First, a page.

Britain's national security is threatened by dozens of cyber attacks every month, a security chief has said, as he warned that hackers are attempting to steal secrets from the heart of government.
The remarks from Ciaran Martin, a GCHQ boss, came as Chancellor Philip Hammond said hacks could bring down national infrastructure and even kettles, fridges and driverless cars were also at risk.
Mr Martin, chief executive of GCHQ's National Cyber Security Centre (NCSC), said Britain had been hit by 188 high-level attacks, "many of which threatened national security" in the last three months.
He told the Sunday Times: "In the case of government departments, (it is) getting into the system to extract information on UK government policy on anything from energy to diplomacy to information on a particular sector."
Attempts by Russian and Chinese state-sponsored hackers on defence and foreign policy secrets are among the attacks being investigated by the NCSC, the newspaper said.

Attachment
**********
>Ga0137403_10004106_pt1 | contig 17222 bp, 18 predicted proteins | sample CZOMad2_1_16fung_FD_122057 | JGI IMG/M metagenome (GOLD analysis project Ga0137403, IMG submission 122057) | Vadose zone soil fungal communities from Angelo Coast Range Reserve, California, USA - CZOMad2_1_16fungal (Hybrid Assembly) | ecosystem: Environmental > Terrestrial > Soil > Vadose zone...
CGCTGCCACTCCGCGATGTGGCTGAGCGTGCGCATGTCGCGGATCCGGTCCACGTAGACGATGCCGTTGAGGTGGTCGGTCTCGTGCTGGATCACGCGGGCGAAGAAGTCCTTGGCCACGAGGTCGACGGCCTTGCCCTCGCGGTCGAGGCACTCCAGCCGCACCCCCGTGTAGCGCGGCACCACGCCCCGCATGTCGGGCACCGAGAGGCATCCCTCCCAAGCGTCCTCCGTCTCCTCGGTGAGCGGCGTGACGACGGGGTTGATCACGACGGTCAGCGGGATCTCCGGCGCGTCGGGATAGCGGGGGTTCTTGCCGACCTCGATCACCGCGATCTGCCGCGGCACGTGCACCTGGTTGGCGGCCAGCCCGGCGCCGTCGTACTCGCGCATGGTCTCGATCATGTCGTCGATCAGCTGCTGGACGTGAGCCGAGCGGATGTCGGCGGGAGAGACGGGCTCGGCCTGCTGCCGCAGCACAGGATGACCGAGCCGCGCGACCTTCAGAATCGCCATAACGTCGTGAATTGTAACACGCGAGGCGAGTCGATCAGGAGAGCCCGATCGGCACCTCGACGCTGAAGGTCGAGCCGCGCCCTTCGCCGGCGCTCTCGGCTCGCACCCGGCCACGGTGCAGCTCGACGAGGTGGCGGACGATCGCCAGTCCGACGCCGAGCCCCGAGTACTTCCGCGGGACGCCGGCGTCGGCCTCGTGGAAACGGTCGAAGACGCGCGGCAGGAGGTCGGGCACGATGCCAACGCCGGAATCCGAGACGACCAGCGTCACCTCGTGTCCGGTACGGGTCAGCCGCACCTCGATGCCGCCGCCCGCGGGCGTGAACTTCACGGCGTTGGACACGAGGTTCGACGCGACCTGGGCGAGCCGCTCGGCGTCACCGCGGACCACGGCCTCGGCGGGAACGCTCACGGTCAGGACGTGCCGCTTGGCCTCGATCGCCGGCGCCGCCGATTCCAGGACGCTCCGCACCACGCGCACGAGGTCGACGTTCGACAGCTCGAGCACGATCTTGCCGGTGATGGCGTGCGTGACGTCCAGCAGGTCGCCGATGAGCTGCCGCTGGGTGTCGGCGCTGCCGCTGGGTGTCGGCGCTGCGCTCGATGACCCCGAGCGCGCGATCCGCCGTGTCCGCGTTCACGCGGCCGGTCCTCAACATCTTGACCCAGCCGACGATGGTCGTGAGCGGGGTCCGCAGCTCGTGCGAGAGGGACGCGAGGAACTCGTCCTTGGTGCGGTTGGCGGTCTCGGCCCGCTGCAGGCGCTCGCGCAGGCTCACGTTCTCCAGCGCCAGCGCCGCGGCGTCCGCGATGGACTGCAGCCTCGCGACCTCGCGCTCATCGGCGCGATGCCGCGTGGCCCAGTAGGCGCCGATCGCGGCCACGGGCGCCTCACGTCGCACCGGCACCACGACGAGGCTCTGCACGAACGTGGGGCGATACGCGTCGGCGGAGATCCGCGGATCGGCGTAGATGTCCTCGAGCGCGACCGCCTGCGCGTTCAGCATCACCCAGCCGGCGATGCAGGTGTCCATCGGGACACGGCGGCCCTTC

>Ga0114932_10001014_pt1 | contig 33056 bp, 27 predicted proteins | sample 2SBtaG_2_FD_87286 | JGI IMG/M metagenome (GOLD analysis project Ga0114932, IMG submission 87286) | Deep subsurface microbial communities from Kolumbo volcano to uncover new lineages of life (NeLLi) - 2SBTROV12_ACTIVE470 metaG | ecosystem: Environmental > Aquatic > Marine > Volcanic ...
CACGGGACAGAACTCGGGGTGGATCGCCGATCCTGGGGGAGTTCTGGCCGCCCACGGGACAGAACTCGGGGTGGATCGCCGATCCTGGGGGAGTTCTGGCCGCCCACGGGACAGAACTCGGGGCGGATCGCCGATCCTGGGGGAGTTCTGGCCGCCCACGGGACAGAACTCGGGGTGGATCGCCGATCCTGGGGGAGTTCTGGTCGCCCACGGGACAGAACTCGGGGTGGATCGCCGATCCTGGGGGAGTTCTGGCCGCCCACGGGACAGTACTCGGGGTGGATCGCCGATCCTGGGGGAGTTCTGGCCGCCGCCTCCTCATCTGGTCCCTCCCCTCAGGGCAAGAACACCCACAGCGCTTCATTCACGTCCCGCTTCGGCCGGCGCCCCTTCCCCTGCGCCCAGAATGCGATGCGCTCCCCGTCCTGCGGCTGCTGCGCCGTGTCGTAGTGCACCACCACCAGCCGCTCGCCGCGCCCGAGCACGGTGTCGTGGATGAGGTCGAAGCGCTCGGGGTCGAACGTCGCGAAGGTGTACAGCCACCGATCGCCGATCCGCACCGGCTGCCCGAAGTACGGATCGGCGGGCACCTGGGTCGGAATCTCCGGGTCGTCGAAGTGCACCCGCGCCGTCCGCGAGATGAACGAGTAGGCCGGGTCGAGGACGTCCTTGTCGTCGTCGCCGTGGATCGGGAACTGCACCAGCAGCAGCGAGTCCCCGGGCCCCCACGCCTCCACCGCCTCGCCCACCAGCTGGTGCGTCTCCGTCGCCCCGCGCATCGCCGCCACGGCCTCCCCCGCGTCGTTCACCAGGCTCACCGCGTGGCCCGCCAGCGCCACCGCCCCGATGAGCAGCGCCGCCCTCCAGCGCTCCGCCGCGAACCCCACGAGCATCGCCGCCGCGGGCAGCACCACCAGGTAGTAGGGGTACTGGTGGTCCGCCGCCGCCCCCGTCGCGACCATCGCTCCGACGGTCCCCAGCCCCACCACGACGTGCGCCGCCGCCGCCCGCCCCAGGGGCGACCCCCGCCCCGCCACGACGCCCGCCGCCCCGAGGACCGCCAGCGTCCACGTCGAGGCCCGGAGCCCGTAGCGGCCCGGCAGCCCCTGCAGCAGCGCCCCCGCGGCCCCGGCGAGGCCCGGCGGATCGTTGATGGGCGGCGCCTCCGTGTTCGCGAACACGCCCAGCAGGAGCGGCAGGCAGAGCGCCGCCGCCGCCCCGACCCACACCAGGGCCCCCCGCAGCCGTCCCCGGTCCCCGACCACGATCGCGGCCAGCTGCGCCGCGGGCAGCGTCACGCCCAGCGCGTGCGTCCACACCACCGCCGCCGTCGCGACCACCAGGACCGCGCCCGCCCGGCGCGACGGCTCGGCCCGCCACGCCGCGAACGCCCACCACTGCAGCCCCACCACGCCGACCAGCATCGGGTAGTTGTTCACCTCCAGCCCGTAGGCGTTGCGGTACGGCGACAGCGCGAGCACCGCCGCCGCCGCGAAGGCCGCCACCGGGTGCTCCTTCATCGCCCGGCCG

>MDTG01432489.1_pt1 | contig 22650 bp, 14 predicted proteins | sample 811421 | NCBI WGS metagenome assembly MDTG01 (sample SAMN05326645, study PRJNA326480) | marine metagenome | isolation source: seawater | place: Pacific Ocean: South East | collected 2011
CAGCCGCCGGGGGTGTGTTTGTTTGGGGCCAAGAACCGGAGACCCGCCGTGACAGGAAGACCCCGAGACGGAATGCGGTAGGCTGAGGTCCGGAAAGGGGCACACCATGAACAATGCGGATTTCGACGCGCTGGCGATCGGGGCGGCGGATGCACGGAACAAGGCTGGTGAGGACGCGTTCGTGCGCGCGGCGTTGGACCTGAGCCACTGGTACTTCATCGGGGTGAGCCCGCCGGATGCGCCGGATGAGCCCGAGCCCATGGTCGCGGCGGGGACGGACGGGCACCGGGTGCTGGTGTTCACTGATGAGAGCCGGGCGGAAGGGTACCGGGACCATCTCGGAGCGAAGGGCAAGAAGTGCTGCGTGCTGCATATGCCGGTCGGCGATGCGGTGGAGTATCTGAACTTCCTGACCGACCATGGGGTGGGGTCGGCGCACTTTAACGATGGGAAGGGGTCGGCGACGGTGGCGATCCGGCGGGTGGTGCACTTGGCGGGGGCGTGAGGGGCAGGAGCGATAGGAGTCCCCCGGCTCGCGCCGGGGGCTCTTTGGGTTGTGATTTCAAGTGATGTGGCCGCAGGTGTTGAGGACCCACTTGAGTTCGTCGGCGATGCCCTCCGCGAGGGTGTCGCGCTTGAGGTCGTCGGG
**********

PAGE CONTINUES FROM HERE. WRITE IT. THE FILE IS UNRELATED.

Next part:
Mr Martin added: "Over the last two years there has been a step change in Russian aggression in cyber space.
"Part of that step change has been a series of attacks on political institutions, political parties, parliamentary organisations and that's all very well evidenced by our international partners and widely accepted."
Among these, according to US intelligence services, is an attempt by the Kremlin to interfere with the presidential election during a breach of Democratic National Committee computers.
Mr Hammond, a former defence and foreign secretary, said the NCSC had blocked 34,550 "potential attacks" on government departments and members of the public in the last six months - a rate of around 200 hacks a day.
Writing in the Sunday Telegraph, he warned that the "internet revolution" brought the threat of being held to ransom by hackers, the theft of intellectual property and the "shutting down of critical national infrastructure".
"Beyond hacked kettles and fridges, 'internet of things' devices, such as driverless cars, can present alarmingly real security threats that could be incredibly dangerous if the right security isn't in place," he added.
Their comments come ahead of the Queen's official opening of the NCSC in London on Tuesday.